The manuscript of Love of Perdition - the most emblematic novel by Camilo Castelo Branco - resides under the majestic skylight of the Real Gabinete Português de Leitura since 1943. In that year, the testament of the Portuguese merchant and bibliophile Francisco Garcia Saraiva, the partner's benefactor, was fulfilled, which bequeathed to the beautiful neo-Manueline space embedded in the historic center of Rio de Janeiro its vast library, full of Camillian treasures, mined at auctions and used booksellers. Unless proven otherwise, it is the largest Camillian outside Portugal. From it, the indisputable high point is the manuscript that consecrated Simão and Teresa as main charaters of a love story whose strength resists for centuries. Written in just 15 days starting on September 1861, "in one of the cubicles-prisons of Relação do Porto, in a light strained between irons, and muffled by the shadows of the vaults", it took on the printed form the following year and until today, incessant editions. There’s not a lot of information about the autograph's journey between typography and its landing in the tropics. It is certain that, in November 1929, Garcia Saraiva became its owner, when he acquired it for “five contos de réis”, from a “attorney of Mr. Dr. Arthur Duarte de Almeida Leitão, resident in Lisbon”, according to the sealed receipt that came to us. Valuing this possession, in 1983, the Real Gabinete co-edited, in partnership with Lello & Brother, a monumental volume, with the facsimile reproduction of the manuscript and respective critical edition under the responsibility of Maximiano de Carvalho e Silva, increased by an historical-literary study by Aníbal Pinto de Castro. In 2023, the Real Gabinete and  Livraria Lello resume their dialogue, offering those who are dazzled by the red staircase and the magnificent stained glass that makes Rua das Carmelitas unique and with another factor of enchantment: the yellowed folios of the 19th century novel, painfully written two steps away from here, whose lines eternalize the genius of one of the greatest writers of the Portuguese language.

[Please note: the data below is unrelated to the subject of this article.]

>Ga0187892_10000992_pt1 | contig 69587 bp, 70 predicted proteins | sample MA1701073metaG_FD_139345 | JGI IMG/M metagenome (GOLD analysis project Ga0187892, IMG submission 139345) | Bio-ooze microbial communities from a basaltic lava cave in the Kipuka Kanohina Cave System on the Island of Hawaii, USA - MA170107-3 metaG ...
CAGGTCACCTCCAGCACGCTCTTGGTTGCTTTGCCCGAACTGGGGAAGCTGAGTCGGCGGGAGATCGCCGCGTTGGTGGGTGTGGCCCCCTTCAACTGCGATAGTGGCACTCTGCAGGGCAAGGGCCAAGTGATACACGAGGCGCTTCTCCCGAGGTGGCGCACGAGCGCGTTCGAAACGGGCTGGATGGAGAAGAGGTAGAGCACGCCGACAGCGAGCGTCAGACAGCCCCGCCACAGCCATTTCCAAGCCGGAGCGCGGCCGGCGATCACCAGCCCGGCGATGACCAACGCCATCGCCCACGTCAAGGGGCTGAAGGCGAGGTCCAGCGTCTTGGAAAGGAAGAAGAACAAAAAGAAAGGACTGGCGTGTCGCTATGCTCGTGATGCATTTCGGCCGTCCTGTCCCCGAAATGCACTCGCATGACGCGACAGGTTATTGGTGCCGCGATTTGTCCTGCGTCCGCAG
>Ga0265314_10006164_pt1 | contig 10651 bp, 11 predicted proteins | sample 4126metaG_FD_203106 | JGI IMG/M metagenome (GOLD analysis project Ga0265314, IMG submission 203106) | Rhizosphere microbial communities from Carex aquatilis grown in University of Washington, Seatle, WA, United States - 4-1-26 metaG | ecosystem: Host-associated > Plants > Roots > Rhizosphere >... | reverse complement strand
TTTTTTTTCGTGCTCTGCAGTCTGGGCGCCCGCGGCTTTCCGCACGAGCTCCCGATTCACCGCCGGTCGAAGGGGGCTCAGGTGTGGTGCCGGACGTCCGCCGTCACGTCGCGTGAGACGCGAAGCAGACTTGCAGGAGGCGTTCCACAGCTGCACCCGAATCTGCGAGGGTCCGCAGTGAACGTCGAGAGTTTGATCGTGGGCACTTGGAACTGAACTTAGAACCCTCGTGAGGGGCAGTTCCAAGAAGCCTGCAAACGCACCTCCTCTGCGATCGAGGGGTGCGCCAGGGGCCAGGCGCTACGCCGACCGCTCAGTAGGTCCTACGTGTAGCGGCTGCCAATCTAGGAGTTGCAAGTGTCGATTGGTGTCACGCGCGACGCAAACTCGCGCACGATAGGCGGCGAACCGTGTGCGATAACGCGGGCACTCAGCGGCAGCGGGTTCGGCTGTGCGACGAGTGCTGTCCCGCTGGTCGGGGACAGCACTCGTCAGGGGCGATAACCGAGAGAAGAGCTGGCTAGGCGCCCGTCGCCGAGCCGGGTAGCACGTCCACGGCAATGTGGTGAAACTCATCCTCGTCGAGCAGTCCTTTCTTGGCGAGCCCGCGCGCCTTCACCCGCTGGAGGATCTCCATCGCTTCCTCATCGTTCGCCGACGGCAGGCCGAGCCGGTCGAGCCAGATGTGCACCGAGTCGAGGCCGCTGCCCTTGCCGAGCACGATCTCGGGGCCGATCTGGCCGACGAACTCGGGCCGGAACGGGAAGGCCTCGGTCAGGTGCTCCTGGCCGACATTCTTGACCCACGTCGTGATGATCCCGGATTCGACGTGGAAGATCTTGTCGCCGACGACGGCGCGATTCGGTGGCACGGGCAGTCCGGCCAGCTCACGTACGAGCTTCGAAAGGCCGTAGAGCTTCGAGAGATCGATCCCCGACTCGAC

Gilda Santos 
Vice-Presidente Cultural e do Centro de Estudos 
do Real Gabinete Português de Leitura

A “Wisdom” Vertex

The General Library of University of Coimbra is one of the greatest portuguese libraries and the biggest and oldest of the University libraries. The technical team cultivated a proximity to the economical library wisdom, since the end of the 18th century, the time of the “first portuguese librarian”, Doctor António Ribeiro dos Santos, who would found the National Library. After that, the Library has greatly improved its documentation and information management tools and in 1935 was ready to welcome the students of the pioneering higher course of Librarians-Archivists, which was then created at the Letters Faculty of Coimbra. However, in addiction to the internships, its librarians team were decisive in the theorical and practical component of the same course, giving teachers like Jorge Peixoto to the Faculty, whose centenary of his birth is celebrated this year.  For the attribution of the European Heritage Label in 2014, decisively counted not only his recognised firmness to the access liberty, the opposition to all forms of censorship and the decisive role in creating a counsciousness to the professional class, but also this precedence of sciences and good economical library pactices: Here the first material catalog was made (before 1743), the most known portuguese bibliographic classification (1900), the first professional magazine (1963) and the first catalog produced on a computer by a library was printed in the country (1979). We like to believe that when we think in “Wisdom” in this area, we think in Coimbra and that was the reason for the UC General Library to appear here, together with Livraria Lello and Real Gabinete as one of the elements of this Triangle. A modest vertex, a partner called here to validate the conditions of the exhibition and its security. After all to do what he was taugh by more than 500 years of pulbic library service activity. 

João Gouveia Monteiro
Biblioteca Geral da UC


A Love of Salvation
By Joel Cleto